Can residual disease be diagnosed with image-guided vacuum-assisted breast biopsy?


The pathologic evaluation of surgical specimens is the gold standard for diagnosing residual disease and pathologic complete response following neoadjuvant chemotherapy for breast cancer, but this approach can lead to over-treatment, according to Joerg Heil, MD.

To assess the potential for image-guided vacuum-assisted biopsy (VAB) alone, as opposed to breast-conserving or ablative breast surgery, for diagnosing and ruling out residual disease, and potentially preventing unnecessary surgery, he and his colleagues performed a prospective diagnostic trial at 21 sites in Germany.

In this interview, Dr. Heil explains the study design and outcomes as presented at the San Antonio Breast Cancer Symposium and puts the negative findings of the trial, which was stopped for futility at an interim analysis, into context based on findings of earlier pilot studies and other data presented at the symposium.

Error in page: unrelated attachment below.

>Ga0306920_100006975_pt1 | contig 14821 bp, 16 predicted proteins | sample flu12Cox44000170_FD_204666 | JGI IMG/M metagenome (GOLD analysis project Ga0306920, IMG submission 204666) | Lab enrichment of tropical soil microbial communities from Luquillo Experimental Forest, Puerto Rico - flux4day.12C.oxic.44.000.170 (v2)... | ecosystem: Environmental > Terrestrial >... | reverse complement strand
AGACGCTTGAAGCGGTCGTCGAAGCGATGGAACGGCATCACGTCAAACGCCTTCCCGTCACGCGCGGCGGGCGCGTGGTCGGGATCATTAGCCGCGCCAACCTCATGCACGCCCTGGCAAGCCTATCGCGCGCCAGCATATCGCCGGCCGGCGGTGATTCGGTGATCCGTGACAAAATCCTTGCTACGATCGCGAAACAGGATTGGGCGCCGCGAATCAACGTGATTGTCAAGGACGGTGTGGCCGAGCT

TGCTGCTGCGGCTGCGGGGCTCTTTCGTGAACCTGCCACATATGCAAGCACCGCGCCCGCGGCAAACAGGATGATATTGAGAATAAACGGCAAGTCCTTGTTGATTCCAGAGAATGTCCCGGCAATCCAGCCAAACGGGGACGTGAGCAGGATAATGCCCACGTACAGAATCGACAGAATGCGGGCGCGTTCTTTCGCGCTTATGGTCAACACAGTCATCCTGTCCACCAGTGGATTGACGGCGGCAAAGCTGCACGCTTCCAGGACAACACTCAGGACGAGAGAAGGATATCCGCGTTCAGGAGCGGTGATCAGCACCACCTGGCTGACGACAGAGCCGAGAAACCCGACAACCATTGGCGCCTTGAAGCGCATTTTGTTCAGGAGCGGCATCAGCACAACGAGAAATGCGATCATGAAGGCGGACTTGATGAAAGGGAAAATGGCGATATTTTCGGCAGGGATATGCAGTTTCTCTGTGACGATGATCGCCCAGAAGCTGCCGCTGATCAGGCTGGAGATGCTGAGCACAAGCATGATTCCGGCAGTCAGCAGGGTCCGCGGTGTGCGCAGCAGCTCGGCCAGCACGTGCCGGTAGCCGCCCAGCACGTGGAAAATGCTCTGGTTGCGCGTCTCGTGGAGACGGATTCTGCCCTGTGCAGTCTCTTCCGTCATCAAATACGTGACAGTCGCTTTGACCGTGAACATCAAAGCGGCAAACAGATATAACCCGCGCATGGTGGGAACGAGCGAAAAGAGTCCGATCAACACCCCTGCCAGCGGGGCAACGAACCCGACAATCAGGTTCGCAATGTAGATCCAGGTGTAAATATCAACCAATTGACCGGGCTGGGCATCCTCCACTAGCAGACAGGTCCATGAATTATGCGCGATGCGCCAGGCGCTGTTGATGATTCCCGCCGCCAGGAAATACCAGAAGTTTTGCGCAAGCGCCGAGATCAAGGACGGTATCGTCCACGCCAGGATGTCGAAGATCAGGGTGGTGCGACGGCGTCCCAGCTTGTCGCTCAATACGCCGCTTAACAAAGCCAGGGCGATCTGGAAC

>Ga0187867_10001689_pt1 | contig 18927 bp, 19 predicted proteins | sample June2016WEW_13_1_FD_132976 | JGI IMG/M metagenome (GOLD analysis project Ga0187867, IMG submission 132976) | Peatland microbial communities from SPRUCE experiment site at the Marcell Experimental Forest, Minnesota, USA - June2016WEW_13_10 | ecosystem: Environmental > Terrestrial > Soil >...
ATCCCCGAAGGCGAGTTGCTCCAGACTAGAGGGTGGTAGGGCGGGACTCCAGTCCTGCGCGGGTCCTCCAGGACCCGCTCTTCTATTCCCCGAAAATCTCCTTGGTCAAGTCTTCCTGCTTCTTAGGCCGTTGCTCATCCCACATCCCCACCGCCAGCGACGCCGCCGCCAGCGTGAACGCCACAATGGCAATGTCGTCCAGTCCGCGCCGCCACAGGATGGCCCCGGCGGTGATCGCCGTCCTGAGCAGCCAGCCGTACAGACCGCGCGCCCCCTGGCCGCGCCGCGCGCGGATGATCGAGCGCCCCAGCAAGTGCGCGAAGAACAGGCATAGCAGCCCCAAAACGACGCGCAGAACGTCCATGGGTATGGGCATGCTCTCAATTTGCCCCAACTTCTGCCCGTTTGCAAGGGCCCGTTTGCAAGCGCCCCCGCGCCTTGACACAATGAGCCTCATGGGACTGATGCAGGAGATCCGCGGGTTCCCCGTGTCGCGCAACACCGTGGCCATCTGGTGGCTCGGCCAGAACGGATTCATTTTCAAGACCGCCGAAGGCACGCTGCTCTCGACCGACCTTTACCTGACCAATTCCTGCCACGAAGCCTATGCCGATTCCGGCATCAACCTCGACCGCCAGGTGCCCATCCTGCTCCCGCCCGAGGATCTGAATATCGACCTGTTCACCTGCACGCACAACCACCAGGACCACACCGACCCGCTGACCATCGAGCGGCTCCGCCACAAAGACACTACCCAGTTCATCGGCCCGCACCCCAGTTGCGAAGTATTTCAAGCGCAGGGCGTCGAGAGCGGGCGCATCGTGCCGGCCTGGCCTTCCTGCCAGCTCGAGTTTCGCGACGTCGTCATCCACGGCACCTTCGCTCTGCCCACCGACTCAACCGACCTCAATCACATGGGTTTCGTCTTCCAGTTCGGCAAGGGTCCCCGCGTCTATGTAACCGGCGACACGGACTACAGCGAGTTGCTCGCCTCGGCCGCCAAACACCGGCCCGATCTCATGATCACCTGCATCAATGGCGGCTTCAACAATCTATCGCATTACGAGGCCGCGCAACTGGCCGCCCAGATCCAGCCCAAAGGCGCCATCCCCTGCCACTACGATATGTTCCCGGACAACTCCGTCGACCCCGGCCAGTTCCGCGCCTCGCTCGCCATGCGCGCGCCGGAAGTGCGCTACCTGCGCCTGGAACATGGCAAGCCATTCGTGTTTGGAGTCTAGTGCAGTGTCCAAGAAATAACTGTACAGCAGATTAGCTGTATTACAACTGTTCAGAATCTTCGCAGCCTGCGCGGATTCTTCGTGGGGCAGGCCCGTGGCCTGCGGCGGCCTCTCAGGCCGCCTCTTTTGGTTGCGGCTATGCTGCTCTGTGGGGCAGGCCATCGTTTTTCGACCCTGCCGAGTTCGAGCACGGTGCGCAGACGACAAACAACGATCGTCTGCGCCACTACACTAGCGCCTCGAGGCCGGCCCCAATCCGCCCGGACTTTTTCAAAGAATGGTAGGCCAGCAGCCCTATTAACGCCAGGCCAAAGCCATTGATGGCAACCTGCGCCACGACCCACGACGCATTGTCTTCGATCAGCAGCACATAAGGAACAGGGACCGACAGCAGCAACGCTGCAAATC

“Probably, imaging is not at the end of its possibilities,” he said, explaining that the findings will guide future study and that he is confident that “with some refinements in procedures and perhaps patient selection” this approach will have benefit for preventing unnecessary surgery in the future.

“Let’s hold on and move forward,” he said.